Still, I think the world would be a less happy place if the values of today’s Chinese regime were to win out.
Blocking China’s rise is unrealistic; too many countries have deep economic ties with it to recruit a containment brigade. War would be disastrous – for China, the US and the world.
But if China’s rise seems inevitable, America’s decline isn’t. One of the keys to keeping the peace in the future will be curing China’s rulers of the dangerous misunderstanding that it is.
The world has two great powers, China and the United States, and is likely to have two for some time. What China would do if it were the world’s dominant power is still a theoretical question.
It all began with a physically blind women. Sharing Braille material via email communication she was searching for the truth. As she studied the second lesson she came to realize that she was also spiritually blind. When asked if she ever received the Lord Jesus as her Savior, she answered yes on February 15, 2021. Her spiritual blindness was lifted. In a phone conversation with her sighted sister she shared her testimony how Jesus had forgiven her of her sins. Together they went to church and she too accepted Jesus as her savior. Two sisters, one blind and one sighted were for over 60 years spiritually blind, but now both can spiritually see.
2 Corinthians 4:3-4 “And even if our gospel is veiled, it is veiled to those who are perishing. The god of this age has blinded the minds of unbelievers, so that they cannot see the light of the gospel that displays the glory of Christ, who is the image of God.”
Our life’s goal is to teach the salvation of Jesus Christ to as many unreached people as possible. The greatest need is for Bibles and discipleship materials, to equip tens of millions of hungry house church believers. There is a famine of Bibles in China as the government restricts more and more activities. Even the official Three-Self churches are in great need, as they have seen their Bible quotas slashed by the authorities in recent years.
Hundreds of unreached groups still lack vibrant witnesses. The Gospel has spread rapidly among the Han Chinese majority, but strong ethnic, cultural, and language barriers have meant the churches have struggles to penetrate the non-Han minority groups. We appreciate your prayers and partnership, as together we “look forward to the day of God and speed its coming. That day will bring about the destruction of the heavens by fire, and the elements will melt in the heat.” (2 Peter 3:12).
Here is a current snapshot of the state of the Gospel throughout China. While there is much to thank God for in China, the figures are a sobering reminder of how much work remains to be done.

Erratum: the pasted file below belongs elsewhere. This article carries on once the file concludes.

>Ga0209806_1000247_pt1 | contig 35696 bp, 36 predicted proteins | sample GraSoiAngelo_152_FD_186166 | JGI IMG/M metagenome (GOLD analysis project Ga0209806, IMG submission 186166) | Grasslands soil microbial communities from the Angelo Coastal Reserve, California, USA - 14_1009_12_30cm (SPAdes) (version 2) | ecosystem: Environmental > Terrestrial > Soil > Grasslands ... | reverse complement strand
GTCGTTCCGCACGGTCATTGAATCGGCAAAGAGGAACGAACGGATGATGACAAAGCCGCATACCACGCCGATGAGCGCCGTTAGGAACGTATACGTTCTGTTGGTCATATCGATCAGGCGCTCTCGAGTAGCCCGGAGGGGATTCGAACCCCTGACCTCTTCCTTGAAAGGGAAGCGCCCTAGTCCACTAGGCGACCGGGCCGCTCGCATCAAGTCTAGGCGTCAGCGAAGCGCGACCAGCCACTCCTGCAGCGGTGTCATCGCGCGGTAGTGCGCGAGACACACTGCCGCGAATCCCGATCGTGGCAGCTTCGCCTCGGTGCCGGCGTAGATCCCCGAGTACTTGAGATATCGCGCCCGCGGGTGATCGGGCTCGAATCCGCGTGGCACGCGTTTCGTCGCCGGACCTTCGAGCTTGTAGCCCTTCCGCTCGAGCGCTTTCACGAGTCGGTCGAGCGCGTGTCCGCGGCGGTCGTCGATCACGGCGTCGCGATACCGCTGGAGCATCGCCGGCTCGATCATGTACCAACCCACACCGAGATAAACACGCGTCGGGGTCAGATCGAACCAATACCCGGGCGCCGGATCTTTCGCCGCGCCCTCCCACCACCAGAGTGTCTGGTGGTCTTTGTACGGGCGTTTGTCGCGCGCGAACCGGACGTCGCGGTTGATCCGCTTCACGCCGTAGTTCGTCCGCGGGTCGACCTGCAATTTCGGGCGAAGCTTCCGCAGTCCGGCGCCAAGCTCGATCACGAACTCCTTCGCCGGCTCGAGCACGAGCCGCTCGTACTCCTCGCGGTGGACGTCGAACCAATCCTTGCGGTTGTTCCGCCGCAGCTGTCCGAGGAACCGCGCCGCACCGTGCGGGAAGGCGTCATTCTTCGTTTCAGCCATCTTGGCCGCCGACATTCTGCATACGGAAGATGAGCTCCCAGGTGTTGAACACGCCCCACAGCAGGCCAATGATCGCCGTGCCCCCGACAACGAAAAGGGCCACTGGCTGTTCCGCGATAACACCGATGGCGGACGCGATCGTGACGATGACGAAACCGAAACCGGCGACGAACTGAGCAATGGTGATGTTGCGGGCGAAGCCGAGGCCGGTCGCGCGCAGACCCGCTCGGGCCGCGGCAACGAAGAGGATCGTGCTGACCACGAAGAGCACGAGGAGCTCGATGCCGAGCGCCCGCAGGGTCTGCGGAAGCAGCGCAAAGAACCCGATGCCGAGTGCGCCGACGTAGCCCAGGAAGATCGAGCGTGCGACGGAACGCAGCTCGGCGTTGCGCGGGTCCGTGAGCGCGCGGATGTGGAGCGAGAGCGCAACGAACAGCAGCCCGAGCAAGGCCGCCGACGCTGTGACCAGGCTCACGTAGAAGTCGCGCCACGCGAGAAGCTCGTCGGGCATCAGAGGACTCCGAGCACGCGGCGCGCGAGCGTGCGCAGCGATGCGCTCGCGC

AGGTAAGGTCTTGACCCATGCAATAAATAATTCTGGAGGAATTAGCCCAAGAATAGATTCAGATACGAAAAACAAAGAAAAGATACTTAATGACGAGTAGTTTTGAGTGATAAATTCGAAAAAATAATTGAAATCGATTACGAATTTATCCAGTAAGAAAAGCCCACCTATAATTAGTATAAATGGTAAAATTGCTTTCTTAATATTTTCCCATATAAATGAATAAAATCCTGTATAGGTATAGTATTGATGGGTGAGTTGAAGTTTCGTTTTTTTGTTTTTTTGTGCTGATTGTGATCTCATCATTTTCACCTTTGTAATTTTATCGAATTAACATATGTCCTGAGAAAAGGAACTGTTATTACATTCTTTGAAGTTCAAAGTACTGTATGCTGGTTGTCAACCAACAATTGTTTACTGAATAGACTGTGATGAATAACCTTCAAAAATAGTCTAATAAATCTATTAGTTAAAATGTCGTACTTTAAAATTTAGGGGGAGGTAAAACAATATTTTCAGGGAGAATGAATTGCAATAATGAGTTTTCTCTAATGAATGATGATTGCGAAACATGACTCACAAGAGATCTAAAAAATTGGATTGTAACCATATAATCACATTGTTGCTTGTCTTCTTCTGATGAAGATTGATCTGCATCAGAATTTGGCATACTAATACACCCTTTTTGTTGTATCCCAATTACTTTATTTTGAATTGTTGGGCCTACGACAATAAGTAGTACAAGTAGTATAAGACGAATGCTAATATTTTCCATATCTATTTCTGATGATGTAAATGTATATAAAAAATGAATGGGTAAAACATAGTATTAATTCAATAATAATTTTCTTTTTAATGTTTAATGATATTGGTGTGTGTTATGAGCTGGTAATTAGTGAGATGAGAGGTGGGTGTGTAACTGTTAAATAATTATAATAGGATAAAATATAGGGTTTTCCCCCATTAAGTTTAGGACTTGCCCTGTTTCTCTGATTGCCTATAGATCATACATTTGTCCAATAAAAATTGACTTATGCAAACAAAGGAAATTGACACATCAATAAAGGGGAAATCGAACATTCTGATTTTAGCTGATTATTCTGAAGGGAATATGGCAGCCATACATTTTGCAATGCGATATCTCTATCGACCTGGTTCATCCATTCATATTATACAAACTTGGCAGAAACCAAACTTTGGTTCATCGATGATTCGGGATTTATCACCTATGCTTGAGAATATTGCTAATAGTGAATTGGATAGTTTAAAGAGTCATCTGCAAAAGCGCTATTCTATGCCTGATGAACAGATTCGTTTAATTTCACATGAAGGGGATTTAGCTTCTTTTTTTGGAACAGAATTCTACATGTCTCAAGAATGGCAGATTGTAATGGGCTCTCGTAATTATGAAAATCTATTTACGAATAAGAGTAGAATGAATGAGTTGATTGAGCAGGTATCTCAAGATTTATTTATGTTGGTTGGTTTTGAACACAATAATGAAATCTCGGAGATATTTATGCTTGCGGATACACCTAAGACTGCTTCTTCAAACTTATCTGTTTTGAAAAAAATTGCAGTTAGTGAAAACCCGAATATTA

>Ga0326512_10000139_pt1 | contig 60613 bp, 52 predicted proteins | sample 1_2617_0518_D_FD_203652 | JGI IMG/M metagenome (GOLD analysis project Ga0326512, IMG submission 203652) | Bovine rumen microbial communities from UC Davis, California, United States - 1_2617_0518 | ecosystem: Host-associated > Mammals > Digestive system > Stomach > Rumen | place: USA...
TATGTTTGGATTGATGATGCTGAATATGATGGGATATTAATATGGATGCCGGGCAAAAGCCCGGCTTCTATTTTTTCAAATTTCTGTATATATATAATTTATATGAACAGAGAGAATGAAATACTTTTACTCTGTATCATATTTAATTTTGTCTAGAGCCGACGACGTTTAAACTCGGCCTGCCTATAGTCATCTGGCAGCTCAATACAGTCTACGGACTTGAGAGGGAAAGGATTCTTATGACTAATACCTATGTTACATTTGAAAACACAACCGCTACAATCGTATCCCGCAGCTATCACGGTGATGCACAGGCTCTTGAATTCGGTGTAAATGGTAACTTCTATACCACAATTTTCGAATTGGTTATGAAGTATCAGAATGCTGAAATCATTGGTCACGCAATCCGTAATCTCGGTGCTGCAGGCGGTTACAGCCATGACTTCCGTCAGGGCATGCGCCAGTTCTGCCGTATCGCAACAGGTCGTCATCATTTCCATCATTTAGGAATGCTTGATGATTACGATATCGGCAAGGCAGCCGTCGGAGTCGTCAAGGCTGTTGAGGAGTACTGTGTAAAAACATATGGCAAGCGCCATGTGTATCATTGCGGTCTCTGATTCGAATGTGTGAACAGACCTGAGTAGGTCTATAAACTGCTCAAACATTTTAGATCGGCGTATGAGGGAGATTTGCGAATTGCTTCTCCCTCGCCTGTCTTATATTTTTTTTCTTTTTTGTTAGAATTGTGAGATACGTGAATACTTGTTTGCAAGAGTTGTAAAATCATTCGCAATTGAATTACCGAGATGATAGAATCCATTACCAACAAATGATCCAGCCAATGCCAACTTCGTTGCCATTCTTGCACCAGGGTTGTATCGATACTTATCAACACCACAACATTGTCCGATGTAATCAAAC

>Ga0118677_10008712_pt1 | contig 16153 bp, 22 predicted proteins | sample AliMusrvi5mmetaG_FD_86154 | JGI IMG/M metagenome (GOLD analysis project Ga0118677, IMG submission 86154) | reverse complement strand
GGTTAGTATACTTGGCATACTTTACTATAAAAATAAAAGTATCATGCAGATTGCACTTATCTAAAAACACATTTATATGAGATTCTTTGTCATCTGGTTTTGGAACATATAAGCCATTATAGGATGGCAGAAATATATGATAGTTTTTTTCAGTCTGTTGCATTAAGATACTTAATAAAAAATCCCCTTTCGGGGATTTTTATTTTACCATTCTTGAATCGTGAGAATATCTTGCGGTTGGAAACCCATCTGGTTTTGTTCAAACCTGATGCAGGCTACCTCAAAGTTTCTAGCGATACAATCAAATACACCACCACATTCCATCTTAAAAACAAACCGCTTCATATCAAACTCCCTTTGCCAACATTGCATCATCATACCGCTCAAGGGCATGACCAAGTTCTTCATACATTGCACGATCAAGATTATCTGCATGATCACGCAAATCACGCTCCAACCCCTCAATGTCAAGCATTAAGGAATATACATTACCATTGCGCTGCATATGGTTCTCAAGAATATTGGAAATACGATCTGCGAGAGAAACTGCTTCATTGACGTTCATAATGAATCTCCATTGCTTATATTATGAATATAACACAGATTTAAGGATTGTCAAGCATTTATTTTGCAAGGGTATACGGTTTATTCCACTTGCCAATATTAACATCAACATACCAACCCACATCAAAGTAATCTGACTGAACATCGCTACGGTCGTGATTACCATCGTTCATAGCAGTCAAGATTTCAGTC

The statistics used are the latest from the “Joshua Project”, who define a people group as “unreached” if less than 2 percent of its population are evangelical Christians.
If China wants to win against the US, it needs to do a better job of winning global hearts and minds. Perhaps growing tensions around China should push Beijing to consider rethinking its philosophy of foreign affairs. For decades, China was driven by the principle of qiutong cunyi 求同存异,or “seek common ground, and put aside what is different.”
This is an important principle that paid huge dividends to Beijing for many years, yet it worked based on the premise that with time there was more in common than not in common between China and the world.
That is, it was grounded on China’s former “ideology czar” Zheng Bijian’s ideas of peaceful development helping “fazhan” 和平发展 and building common interests “gongtong liyi” 共同利益. But these ideas no longer apply; for the purpose of this essay it doesn’t matter why.
What is important is that with the passage of time, there are more clashes, more differences and less in common between China and the rest of the world. Then, by carrying on using this qiutong cunyi, differences exceed common points and things may get worse and worse by the day with the situation eventually getting out of hand.
New foreign affairs directions? China perhaps should conversely consider the three following ideas. First of all, it should study the world as it is, not as it should be or as China wishes it to be.
China should gain a realistic “worldview” shijieguan 世界观, and give up its traditional “view of all under heaven” tianxiaguan 天下观, that is to consider the present world as if it were an extension of traditional China’s concepts.